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UFC 254: Ankalaev v Cutelaba Photo by Josh Hedges/Zuffa LLC via Getty Images

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Fighter on Fighter: Breaking down UFC 282’s Magomed Ankalaev

Dagestani standout, Magomed Ankalaev, will battle former Light Heavyweight kingpin, Jan Blachowciz, this Saturday (Dec. 10, 2022) at UFC 282 inside T-Mobile Arena in Las Vegas, Nevada.

It sucks that Jiri Prochazka vs. Glover Teixeira 2 fell apart how it did. The first fight was one of the greatest title fights in UFC history, and Prochazka’s shredded shoulder ended his title reign so abruptly. Meanwhile, Teixeira lost out on his chance to recapture the title and retire at the top — an opportunity the legendary Brazilian certainly deserves. The silver lining is that Ankalaev is getting the title shot he deserves as a result. Fighters shouldn’t have to win 10 bouts in a row to earn such an opportunity, especially not in thinner divisions like Light Heavyweight. The Combat Sambo specialist has clearly been elite for years now, and through a strange series of events, he’ll now get to prove it.

Let’s take a closer look at his skill set:

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When we hear Combat Sambo, the immediate image that comes to mind is Khabib or Islam Makhachev mauling someone on the canvas. Despite that connotation, however, Ankalaev does a bulk of his work on the feet.

I would categorize Ankalaev as a counter puncher, but he’s not the type to hang back and wait on his opponent. Instead, he actively engages at distance, even going so far as to really pressure his opponents on occasion. All the while, Ankalaev keeps himself in good position to fire if his foe overextends.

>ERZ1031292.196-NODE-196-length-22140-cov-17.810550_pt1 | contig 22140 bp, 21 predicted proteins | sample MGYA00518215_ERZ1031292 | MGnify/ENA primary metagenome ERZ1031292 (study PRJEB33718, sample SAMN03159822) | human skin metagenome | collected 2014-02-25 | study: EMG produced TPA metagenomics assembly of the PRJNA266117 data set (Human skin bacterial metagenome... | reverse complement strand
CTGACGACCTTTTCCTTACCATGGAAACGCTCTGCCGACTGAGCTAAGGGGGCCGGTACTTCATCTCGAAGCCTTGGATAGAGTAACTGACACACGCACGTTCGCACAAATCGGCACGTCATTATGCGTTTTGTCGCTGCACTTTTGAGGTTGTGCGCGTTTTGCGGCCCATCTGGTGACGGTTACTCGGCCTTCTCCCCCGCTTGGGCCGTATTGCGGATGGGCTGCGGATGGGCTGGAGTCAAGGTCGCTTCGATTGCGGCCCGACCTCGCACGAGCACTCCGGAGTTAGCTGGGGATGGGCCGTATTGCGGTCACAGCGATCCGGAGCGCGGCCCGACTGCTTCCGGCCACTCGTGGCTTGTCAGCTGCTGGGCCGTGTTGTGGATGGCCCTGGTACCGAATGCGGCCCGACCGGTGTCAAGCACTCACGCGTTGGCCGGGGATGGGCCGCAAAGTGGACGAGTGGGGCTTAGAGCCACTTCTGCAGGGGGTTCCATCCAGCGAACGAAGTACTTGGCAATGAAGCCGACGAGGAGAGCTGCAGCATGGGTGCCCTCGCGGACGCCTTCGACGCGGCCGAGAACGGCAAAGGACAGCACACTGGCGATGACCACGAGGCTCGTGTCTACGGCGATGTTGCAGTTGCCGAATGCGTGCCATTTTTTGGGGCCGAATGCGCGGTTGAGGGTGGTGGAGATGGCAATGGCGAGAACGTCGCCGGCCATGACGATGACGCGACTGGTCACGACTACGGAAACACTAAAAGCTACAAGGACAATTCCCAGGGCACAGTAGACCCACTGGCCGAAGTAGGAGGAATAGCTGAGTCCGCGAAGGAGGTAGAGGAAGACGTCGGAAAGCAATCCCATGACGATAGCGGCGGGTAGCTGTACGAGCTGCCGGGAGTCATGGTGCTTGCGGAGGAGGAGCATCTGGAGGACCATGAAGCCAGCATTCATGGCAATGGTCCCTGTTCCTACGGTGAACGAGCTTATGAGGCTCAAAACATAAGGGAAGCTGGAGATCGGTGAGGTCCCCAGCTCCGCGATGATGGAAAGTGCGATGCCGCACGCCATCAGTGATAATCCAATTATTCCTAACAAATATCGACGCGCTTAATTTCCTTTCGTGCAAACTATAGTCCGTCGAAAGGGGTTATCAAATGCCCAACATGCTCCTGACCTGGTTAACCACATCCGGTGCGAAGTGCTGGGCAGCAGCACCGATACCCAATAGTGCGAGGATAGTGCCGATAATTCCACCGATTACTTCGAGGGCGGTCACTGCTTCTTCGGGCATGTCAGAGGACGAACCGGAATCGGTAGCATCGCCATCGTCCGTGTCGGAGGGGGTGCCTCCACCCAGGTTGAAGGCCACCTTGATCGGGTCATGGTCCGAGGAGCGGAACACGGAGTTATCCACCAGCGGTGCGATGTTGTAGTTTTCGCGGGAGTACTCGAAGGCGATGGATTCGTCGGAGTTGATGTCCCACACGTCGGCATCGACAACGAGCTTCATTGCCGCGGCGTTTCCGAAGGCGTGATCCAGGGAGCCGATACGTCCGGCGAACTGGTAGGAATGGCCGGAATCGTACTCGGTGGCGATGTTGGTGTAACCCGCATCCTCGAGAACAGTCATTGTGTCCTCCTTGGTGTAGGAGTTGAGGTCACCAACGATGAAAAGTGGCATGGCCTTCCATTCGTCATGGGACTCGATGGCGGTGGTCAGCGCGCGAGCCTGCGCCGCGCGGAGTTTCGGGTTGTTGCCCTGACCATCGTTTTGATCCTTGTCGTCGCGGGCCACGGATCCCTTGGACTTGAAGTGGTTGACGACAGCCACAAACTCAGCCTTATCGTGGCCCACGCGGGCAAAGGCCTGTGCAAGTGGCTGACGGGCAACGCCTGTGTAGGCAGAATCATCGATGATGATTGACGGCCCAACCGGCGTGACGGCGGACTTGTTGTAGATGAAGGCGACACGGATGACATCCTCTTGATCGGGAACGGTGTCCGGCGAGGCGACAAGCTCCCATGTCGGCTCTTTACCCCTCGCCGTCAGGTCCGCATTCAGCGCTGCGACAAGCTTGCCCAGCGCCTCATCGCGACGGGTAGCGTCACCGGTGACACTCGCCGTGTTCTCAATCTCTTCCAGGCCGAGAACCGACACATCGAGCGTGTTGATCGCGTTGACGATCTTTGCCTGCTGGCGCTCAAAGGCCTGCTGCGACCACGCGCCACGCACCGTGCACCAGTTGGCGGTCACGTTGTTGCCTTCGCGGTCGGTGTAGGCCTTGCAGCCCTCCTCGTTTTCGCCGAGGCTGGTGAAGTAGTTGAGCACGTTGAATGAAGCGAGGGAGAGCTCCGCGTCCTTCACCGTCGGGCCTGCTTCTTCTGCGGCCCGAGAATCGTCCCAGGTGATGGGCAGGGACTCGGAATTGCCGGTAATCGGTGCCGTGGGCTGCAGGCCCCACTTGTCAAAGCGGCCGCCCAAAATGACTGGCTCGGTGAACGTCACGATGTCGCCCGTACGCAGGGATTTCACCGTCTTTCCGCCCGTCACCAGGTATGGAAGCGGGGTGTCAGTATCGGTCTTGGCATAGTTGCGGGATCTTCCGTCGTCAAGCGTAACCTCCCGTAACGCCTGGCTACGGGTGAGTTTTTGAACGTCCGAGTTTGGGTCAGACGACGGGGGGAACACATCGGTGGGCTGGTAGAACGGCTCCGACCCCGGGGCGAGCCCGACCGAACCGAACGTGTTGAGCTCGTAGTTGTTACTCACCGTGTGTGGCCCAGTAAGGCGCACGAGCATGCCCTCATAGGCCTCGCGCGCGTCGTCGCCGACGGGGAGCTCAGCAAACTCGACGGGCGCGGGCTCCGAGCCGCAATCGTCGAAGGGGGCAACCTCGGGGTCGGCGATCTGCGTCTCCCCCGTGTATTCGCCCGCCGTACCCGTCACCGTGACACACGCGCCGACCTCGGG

Ankalaev possesses a highly educated lead hand, which isn’t always common for a leftie. Against his mostly Orthodox opponents, Ankalaev has still been able to fire crisp jabs down the center. He’ll do it off a quick slap of the lead hand, but often, Ankalaev’s speed alone is enough to sneak his jab passed his opponent’s guard.

Ankalaev’s jab is a deceptively punishing shot. While leading the dance, Ankalaev will occasional spring forward with something of a leaping lead hook, and he’s plenty willing to step in behind a hard one-two combination as well.

UFC Fight Night: Santos v Ankalaev Photo by Chris Unger/Zuffa LLC

Aside from the jab, Ankalaev primarily uses kicks to punish his opponent at distance. Unsurprisingly, his left kick does the majority of the work, although he will dig the calf with his lead leg too. Ankalaev’s left round kick is very powerful, and he’ll attack all targets. Still, he really likes the head kick, as it’s his go to weapon when an opponent is hurt. In addition, Ankalaev will occasionally mix front kicks into his offense, which is how he stopped Dalcha Lunbiambula (GIF).

Against Anthony Smith, feints made the difference (at least until Smith’s ankle imploded). Neither man scored anything overly significant on the feet, but Ankalaev consistently landed better kicks because he was the man feinting and drawing reactions from Smith. Then, when Smith came up short, Ankalaev would take the opportunity to quickly kick the calf or occasionally fire back with the 1-2.

Letting Ankalaev jab and kick freely is not a recipe for success. His opponents have to engage to have a shot, and Ankalaev is usually ready. Early on, Ankalaev will merely drift backward, perhaps with the pop of a jab. As the fight wears on, Ankalaev will stand his ground more and more to fire back.

UFC 267: Ankalaev v Oezdemir Photo by Chris Unger/Zuffa LLC

Much of the time, Ankalaev relies on his right hook. Slipping his head to his left, Ankalaev fires off a mean counter shot that has staggered many opponents. The right hook and left high kick are a classic combination, as the hook can push his foe’s head towards the oncoming kick, like in his Prachnio knockout.